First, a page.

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Why Now Is the Time to Reform How We Elect the President | The Nation

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Why Now Is the Time to Reform How We Elect the President

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(AP Photo/Cliff Owen)

American presidential election campaigns are absurd. Absurdly expensive. Absurdly long. Absurdly structured. And absurdly narrow in the range of ideas and options offered to a nation with an absurdly low level of voter participation. If ever there was a time to rethink how this country chooses its chief executive, this is it. And we don’t mean that in some rhetorical sense. We mean that this is the time, right now—two years before the first caucuses and primaries, thirty-three months before the November 2016 election names the forty-fifth president—to get serious about the process. That’s why The Nation is launching what we call “Project 45,” an initiative that refuses to accept the assumption that the 2016 campaign has to be dictated by insiders. We will identify and promote the reforms (and reformers) that offer the promise of a more open, inclusive and democratic process.

Why worry about 2016 now, when there are so many other pressing issues? Because the power brokers who profit from our system’s many imperfections are busy locking down the next election.

The Republican National Committee voted in January to compress and control the schedule of caucuses and primaries that will choose the party’s 2016 nominee; this is one part of a broad strategy to limit debate and undermine the ability of grassroots candidates to build momentum. The party also hopes to move its convention from late summer to as early as June. RNC chair Reince Priebus says he’s implementing “reforms to put Republican voters, not the liberal media, in the driver’s seat,” but that’s just the party line for public consumption. The GOP establishment’s real goal is to strengthen the hand of big money, and to make it easier for an acceptable candidate to prevail in the primaries, secure the nomination and maximize post-convention fundraising. And don’t think Democratic Party insiders won’t feel pressure to mirror that top-down strategy, especially if they sense that their nominating process might evolve into anything other than what former Montana governor—and potential candidate—Brian Schweitzer warns could be a “coronation” of former Secretary of State Hillary Clinton. In its January 27 cover story, Time asked, “Can Anyone Stop Hillary?” The magazine’s conclusion was that “her unseen candidacy dominates the political galaxy.”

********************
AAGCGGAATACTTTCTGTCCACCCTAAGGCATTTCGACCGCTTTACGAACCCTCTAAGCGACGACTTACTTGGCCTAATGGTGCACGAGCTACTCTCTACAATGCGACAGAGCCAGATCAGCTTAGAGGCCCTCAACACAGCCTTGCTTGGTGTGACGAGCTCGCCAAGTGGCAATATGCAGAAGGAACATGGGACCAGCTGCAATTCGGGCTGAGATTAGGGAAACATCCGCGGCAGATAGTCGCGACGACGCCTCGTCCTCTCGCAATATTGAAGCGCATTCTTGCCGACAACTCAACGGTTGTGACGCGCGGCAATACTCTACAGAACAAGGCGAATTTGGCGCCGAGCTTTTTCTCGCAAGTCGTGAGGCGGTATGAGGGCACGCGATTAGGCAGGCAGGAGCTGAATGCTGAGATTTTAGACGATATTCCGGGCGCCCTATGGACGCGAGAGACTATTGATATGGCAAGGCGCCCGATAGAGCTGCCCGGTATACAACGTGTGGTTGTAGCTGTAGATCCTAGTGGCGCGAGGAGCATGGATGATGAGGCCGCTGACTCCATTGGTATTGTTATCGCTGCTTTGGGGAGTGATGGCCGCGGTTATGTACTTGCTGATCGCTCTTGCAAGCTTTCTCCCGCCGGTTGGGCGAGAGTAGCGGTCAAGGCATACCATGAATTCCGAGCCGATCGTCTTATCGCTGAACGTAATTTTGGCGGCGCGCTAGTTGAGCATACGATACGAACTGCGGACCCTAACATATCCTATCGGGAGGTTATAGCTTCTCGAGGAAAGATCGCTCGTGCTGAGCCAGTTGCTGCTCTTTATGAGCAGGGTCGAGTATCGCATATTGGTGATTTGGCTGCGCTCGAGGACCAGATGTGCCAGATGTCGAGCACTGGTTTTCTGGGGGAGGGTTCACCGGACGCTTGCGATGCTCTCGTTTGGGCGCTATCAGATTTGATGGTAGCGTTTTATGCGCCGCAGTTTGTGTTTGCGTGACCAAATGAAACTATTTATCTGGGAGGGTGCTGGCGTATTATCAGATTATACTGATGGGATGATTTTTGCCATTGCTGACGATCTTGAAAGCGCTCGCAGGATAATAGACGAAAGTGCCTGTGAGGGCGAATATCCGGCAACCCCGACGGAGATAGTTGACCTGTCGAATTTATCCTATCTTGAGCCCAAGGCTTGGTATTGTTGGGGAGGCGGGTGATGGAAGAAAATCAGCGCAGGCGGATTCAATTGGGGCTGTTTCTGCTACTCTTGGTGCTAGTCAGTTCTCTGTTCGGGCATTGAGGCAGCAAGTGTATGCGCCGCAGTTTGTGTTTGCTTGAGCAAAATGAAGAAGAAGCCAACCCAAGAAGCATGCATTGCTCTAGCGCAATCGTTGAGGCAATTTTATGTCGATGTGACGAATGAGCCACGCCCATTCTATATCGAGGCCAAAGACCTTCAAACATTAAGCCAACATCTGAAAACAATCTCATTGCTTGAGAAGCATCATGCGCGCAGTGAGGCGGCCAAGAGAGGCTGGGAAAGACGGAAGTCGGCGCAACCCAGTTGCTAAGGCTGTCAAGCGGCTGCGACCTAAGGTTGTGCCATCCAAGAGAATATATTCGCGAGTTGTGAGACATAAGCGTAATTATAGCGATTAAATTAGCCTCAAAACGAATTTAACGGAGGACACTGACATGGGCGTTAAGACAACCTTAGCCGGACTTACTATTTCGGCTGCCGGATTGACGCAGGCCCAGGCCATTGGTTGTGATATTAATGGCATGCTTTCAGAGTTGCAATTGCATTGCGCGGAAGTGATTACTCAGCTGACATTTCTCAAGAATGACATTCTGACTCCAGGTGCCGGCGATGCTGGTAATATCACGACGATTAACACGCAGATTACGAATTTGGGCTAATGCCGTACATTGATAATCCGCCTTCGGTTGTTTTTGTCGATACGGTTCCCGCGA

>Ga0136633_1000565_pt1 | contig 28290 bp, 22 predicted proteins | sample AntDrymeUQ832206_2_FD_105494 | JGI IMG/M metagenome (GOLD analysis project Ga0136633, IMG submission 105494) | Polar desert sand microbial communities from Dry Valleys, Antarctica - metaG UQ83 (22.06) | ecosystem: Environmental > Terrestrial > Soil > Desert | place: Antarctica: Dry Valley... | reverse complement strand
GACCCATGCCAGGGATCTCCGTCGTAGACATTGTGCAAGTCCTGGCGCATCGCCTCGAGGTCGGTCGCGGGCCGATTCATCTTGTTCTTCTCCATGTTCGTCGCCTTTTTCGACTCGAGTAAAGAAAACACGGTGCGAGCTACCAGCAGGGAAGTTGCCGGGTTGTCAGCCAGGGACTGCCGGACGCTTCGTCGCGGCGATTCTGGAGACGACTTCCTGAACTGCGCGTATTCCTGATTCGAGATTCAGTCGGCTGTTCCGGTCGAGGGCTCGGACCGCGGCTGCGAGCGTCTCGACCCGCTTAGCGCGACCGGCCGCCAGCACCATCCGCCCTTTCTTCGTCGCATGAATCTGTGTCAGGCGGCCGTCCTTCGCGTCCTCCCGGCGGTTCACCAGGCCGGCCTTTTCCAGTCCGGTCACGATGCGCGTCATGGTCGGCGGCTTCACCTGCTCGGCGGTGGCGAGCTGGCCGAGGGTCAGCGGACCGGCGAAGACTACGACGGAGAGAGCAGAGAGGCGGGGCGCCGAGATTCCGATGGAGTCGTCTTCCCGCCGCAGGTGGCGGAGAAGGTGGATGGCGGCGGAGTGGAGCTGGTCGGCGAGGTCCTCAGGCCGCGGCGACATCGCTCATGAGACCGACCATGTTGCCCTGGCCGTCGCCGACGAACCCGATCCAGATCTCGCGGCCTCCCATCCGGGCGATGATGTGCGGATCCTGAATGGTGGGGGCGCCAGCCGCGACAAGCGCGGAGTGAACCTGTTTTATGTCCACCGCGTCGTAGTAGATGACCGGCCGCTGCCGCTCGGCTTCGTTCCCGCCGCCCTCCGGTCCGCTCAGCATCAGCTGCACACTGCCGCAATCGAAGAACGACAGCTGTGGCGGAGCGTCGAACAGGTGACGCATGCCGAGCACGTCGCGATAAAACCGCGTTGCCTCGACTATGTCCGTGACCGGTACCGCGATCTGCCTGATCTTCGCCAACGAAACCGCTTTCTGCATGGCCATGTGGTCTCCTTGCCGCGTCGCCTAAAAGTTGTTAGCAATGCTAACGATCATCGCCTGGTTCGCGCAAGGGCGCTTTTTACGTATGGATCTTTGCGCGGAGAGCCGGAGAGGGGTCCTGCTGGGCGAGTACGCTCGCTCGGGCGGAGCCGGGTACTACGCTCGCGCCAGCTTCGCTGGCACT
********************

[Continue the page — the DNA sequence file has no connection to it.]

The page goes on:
So it’s settled, right? Let’s hope not. First of all, Clinton has yet to toss her smartphone into the ring. Those who “know” that she will might want to check with former President Mario Cuomo. Besides, even the most ardent “Ready for Hillary” campaigners should recognize that her party, her country and even her candidacy are ill served if she has no real competition. If 2016 is the year Republican bosses will control and amplify their party’s message as never before, and Democrats prepare for a Clinton coronation, then fresh ideas will be marginalized. That increases the likelihood that the campaign will be a money-drenched exercise in broadcast and digital character assassination that discourages participation and frustrates change. Faced with this prospect, progressives must focus on 2016 now in order to expand the debate and make real the promise of democracy.

That’s why The Nation is making this commitment to encourage those who will fight to prevent the hijacking of the 2016 campaign by high-powered strategists, well-heeled donors and big media outlets that are more interested in cash, and a vapid politics of personality, than in a genuine clash of ideas. Our Project 45, featured in print and online over the next three years, will reject predictable approaches to the selection of the forty-fifth president—and predictable coverage of that selection. We’ll focus a great deal of attention on the money-in-politics issues raised by what former Senator Russ Feingold has correctly described as “this system of legalized bribery.” But we are not starting early simply to develop a better outline of the pathologies of American politics. Our purpose is to direct attention to the reforms and to the reformers who seek a cure. While some reforms (such as a constitutional amendment to undo the Supreme Court’s toxic Citizens United ruling) will take time, others can be implemented before the mechanics of the 2016 campaign have been locked into place by Karl Rove and his Democratic equivalents.